3 out of 4 businesses have an opportunity to improve their business results – today!
Some employees rest before they're tired. Others perk up in the parking lot at 5 o'clock. Some have quit long ago but have forgotten to tell you. All these employees show up to work every day and give you the minimum effort to stay afloat.
Employee engagement has become a top business priority for senior executives. In this rapid cycle economy, business leaders know that having a high performing workforce is essential for growth and survival. They recognise a highly engaged workforce can increase innovation, productivity, and bottom line performance, while reducing costs related to hiring and retention in highly competitive markets.
If your employees are silent - beware. Your best and brightest may be on their way out.
We've all heard this message through one medium or another, but what can be done? The good news is that many effective strategies are right at your fingertips.
Since the 1980’s, employee satisfaction has been considered the driving metric in employee performance and, ultimately, business performance. The ROI has always thought to be that happy employees lead to a more productive workforce. However if this ‘productivity’ isn’t adding value to the bottom line, what does it matter?
EvCultivating Management Cultureery business wants to be a high performer - and every business owner is looking for the magic bullet to make it happen. Let's face it, there are no quick fix solutions that can make your business a success. If there were, then we would all have extremely successful business at the drop of a hat - but it's just not that easy.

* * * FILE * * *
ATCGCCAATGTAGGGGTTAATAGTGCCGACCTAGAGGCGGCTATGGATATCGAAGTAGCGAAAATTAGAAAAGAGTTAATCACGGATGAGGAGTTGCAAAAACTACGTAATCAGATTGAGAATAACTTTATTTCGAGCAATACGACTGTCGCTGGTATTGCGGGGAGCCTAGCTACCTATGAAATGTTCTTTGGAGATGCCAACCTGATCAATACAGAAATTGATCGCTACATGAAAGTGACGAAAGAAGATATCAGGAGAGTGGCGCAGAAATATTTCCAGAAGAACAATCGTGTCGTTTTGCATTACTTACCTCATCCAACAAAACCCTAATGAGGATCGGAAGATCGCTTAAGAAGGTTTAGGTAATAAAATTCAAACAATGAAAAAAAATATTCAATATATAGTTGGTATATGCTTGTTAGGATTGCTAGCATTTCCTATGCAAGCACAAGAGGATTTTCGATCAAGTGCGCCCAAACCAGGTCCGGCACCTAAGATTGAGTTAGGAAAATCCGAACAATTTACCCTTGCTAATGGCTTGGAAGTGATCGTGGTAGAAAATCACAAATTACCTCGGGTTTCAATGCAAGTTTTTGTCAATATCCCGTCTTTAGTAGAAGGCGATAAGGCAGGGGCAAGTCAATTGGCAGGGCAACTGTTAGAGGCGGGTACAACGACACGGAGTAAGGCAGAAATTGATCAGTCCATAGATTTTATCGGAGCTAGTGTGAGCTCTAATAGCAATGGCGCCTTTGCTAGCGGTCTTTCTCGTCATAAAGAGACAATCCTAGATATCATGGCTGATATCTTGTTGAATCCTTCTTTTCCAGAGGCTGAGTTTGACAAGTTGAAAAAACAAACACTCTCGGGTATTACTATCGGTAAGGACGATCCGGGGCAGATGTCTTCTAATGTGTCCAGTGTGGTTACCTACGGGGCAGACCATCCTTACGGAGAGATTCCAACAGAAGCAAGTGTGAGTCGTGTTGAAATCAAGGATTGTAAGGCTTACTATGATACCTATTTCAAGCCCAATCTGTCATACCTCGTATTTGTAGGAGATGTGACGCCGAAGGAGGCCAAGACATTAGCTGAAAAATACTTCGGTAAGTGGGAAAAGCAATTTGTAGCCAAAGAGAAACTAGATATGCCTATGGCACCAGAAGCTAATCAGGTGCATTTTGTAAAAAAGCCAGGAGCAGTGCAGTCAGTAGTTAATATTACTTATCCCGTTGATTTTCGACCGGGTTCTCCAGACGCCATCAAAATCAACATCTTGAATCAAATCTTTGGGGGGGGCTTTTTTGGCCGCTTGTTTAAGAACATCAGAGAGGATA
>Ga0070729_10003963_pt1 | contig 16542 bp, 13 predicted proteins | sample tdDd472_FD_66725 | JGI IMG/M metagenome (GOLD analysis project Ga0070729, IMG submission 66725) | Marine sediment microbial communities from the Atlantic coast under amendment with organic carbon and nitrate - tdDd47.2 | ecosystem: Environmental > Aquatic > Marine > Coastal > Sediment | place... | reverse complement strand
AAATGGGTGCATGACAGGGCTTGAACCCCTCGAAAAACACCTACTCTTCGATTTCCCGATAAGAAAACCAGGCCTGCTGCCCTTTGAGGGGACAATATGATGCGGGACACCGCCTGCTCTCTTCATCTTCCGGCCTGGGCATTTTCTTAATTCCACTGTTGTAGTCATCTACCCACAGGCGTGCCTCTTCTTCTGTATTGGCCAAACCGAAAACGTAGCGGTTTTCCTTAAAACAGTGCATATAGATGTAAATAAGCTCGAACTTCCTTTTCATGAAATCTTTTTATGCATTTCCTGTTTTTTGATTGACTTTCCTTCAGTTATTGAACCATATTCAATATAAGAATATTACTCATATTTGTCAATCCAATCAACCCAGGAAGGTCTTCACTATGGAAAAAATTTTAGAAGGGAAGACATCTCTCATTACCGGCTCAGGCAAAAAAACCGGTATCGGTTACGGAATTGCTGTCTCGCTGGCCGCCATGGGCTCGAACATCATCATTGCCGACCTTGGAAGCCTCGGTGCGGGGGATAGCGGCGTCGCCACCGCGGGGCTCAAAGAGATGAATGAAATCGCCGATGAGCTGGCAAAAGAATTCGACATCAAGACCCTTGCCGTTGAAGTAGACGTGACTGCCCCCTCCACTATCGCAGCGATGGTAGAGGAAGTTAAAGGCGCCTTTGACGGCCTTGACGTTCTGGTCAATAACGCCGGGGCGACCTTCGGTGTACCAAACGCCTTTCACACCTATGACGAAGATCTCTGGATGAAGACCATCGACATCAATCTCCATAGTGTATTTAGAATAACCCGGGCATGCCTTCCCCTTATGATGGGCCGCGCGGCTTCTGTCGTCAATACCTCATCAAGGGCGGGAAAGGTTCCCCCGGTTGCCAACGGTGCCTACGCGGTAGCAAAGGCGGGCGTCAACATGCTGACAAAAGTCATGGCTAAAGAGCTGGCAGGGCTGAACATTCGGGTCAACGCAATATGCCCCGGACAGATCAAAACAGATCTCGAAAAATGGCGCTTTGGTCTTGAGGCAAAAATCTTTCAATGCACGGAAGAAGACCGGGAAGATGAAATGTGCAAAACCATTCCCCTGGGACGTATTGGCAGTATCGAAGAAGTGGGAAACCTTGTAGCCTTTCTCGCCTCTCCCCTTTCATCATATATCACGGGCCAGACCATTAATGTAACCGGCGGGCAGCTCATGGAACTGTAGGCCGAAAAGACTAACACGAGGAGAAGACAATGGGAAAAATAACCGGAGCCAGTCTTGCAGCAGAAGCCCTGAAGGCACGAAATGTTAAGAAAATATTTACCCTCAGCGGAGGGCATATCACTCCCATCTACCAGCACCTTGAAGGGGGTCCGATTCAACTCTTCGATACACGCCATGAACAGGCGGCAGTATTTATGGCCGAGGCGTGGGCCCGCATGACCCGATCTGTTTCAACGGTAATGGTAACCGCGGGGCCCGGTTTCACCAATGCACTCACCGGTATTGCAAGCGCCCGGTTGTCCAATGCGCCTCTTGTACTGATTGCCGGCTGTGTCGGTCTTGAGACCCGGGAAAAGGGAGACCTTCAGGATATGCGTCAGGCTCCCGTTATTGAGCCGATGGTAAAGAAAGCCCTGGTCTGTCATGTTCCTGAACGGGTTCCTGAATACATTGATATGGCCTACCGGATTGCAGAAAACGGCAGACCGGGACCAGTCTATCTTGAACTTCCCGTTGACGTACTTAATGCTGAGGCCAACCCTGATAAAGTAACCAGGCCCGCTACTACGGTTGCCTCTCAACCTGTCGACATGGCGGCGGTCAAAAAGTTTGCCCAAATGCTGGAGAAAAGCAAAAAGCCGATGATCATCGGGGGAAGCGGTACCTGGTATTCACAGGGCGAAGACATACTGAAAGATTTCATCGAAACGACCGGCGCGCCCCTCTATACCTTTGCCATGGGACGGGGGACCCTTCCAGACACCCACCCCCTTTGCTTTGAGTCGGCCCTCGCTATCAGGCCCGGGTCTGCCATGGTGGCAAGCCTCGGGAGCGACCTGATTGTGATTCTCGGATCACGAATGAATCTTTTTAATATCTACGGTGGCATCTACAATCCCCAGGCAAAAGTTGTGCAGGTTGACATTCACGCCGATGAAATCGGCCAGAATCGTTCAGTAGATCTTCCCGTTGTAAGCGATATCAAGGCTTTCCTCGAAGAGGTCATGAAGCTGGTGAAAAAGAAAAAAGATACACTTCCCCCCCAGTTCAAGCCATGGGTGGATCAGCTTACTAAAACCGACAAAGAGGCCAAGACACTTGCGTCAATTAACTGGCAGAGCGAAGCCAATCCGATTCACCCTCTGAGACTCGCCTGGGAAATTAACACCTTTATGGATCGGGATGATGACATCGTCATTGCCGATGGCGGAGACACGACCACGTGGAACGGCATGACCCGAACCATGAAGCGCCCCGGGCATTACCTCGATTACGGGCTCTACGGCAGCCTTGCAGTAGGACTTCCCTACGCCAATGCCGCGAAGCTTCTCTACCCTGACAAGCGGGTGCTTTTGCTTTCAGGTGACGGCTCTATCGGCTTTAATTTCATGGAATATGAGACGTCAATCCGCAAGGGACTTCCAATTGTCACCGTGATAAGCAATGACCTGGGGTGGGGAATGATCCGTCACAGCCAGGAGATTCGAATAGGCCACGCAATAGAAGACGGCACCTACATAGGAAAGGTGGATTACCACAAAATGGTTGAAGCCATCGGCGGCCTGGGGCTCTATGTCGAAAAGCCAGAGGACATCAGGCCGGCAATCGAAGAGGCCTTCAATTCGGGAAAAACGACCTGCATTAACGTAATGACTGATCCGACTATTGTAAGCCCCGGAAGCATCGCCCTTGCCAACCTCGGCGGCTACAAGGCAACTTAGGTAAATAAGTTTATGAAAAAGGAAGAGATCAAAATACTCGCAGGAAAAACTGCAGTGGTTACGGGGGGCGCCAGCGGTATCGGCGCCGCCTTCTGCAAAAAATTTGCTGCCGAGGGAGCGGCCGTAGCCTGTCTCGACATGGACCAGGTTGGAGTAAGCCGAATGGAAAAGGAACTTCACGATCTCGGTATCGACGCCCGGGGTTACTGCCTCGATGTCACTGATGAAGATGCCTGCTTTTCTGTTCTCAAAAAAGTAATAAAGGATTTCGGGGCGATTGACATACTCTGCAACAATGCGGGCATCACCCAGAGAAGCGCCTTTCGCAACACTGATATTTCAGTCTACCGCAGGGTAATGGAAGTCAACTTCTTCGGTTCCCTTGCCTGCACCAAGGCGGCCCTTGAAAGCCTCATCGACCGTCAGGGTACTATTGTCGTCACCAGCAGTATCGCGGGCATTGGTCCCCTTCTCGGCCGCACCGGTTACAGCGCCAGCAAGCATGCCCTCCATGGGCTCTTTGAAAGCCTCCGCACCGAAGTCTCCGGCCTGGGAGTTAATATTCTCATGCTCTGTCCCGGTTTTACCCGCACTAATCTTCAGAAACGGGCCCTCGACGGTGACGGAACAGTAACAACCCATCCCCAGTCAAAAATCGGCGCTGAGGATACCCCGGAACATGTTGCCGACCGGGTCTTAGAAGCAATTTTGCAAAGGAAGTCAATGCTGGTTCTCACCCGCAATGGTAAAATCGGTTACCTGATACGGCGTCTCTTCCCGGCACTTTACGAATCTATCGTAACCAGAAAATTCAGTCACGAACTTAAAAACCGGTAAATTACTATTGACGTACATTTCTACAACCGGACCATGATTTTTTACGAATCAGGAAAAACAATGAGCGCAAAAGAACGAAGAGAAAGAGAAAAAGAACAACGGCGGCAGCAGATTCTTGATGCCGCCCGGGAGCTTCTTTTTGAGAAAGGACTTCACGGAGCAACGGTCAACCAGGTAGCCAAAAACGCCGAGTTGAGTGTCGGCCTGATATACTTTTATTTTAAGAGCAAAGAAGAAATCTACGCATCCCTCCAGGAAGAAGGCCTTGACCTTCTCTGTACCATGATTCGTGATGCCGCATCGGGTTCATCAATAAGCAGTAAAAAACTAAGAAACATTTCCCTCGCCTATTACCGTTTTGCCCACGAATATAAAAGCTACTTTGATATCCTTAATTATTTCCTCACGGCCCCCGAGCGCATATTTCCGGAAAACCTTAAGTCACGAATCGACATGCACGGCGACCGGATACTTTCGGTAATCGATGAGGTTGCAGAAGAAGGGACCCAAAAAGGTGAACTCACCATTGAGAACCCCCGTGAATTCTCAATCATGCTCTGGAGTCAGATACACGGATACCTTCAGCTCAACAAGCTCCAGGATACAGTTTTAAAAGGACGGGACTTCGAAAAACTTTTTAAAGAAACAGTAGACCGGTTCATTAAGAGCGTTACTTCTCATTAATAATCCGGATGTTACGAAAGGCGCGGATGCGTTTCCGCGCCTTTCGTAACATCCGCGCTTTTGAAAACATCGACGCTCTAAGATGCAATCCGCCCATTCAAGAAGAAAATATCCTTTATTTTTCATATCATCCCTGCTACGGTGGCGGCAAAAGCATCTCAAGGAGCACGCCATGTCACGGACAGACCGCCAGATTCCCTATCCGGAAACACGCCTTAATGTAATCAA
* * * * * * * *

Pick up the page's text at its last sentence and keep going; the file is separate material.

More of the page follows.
Quality employees can mean the difference between business success and failure. Developing existing internal employees, and in particular leveraging key employees is an inexpensive and effective strategy for finding growth. Employees are not just a cost centre but also a 'natural resource' that businesses are able to tap into. Retention, therefore must be viewed not only as a way to mitigate risk but also as a genuine low-cost business growth strategy.
Experience shows us Gen Y and Gen Z behave differently to leadership challenges. Unlike Baby Boomers who typically have responded to more directional management, these generations have been raised in an environment where leadership opportunities were plentiful through schooling and life, encouraged to challenge and validate from a young age.